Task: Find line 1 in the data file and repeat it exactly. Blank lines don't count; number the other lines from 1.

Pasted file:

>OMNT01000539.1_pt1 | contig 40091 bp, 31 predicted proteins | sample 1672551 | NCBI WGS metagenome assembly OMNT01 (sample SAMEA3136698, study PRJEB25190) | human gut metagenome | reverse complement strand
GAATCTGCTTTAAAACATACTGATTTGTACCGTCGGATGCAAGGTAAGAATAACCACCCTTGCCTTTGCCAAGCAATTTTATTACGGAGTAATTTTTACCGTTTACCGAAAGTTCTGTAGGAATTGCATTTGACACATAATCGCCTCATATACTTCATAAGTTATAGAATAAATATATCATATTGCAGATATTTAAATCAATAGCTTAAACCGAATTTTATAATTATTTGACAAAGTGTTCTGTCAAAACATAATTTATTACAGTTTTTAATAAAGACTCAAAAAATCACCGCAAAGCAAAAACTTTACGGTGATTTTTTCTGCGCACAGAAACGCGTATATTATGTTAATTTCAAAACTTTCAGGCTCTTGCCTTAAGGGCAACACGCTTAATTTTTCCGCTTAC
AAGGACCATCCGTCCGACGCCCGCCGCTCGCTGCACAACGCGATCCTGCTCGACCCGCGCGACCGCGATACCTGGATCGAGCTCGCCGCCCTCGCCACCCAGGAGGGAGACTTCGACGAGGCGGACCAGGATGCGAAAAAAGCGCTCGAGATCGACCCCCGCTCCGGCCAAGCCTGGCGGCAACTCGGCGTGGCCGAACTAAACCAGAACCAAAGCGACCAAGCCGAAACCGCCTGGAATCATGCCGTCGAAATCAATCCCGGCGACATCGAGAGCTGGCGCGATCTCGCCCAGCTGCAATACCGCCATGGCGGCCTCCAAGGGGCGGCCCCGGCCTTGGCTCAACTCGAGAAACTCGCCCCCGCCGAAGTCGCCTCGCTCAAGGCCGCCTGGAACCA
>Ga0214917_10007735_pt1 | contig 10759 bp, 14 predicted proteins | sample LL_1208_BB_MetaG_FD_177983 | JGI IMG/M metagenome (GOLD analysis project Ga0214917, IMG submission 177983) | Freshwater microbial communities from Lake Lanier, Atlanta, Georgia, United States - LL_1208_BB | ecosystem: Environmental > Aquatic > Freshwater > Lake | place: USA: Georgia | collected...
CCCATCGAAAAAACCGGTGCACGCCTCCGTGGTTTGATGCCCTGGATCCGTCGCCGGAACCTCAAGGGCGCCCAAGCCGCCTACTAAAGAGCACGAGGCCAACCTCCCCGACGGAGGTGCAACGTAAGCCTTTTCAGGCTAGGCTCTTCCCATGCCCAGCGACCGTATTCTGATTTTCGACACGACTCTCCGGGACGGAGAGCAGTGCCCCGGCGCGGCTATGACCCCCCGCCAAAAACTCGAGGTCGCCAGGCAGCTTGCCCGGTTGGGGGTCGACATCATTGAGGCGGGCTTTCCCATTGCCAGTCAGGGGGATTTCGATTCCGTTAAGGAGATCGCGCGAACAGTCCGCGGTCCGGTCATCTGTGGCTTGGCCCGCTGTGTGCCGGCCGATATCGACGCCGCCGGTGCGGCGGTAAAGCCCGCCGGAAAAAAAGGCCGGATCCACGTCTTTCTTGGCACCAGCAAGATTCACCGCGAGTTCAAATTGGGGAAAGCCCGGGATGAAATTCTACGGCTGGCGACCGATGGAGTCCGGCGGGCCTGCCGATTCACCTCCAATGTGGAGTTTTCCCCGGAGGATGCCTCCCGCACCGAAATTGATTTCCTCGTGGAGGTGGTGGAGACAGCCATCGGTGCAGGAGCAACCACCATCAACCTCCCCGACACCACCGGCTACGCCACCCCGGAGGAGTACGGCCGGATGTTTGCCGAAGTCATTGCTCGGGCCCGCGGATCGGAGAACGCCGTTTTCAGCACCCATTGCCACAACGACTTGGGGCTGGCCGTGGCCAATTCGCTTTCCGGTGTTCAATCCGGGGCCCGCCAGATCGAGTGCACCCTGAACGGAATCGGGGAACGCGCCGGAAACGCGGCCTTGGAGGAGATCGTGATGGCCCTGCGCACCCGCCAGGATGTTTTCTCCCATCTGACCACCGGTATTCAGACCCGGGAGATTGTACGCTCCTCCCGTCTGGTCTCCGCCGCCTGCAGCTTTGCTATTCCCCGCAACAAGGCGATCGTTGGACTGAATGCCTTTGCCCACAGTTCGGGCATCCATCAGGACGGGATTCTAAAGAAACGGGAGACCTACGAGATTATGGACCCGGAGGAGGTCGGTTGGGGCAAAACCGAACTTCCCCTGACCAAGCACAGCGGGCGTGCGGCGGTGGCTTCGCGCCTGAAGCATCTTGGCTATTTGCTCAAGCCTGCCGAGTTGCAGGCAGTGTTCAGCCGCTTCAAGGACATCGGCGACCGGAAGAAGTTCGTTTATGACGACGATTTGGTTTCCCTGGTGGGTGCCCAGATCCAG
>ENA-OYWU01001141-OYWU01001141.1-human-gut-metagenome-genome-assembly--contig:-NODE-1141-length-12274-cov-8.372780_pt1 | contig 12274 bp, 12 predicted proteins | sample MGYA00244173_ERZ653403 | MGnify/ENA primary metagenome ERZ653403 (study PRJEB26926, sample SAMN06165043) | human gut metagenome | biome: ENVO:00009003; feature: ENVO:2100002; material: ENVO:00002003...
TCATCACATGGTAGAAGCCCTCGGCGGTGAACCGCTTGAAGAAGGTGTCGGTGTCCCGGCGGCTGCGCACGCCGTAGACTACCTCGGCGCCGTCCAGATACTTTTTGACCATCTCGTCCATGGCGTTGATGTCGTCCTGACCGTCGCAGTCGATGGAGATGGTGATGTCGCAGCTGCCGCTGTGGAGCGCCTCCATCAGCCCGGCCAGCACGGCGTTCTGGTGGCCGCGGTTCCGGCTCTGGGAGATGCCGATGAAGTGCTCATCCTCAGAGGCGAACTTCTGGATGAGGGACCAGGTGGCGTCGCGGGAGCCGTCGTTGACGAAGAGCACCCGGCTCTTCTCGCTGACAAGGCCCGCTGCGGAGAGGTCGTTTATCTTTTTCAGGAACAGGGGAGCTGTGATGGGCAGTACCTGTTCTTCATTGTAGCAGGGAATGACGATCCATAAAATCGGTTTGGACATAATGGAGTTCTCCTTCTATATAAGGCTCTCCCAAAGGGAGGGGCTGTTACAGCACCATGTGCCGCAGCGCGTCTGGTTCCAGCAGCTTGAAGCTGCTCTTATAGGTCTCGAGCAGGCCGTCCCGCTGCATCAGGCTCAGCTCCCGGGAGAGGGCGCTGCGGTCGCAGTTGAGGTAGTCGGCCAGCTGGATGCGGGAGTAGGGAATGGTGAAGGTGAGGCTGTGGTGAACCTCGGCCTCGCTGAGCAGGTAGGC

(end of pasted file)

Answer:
>OMNT01000539.1_pt1 | contig 40091 bp, 31 predicted proteins | sample 1672551 | NCBI WGS metagenome assembly OMNT01 (sample SAMEA3136698, study PRJEB25190) | human gut metagenome | reverse complement strand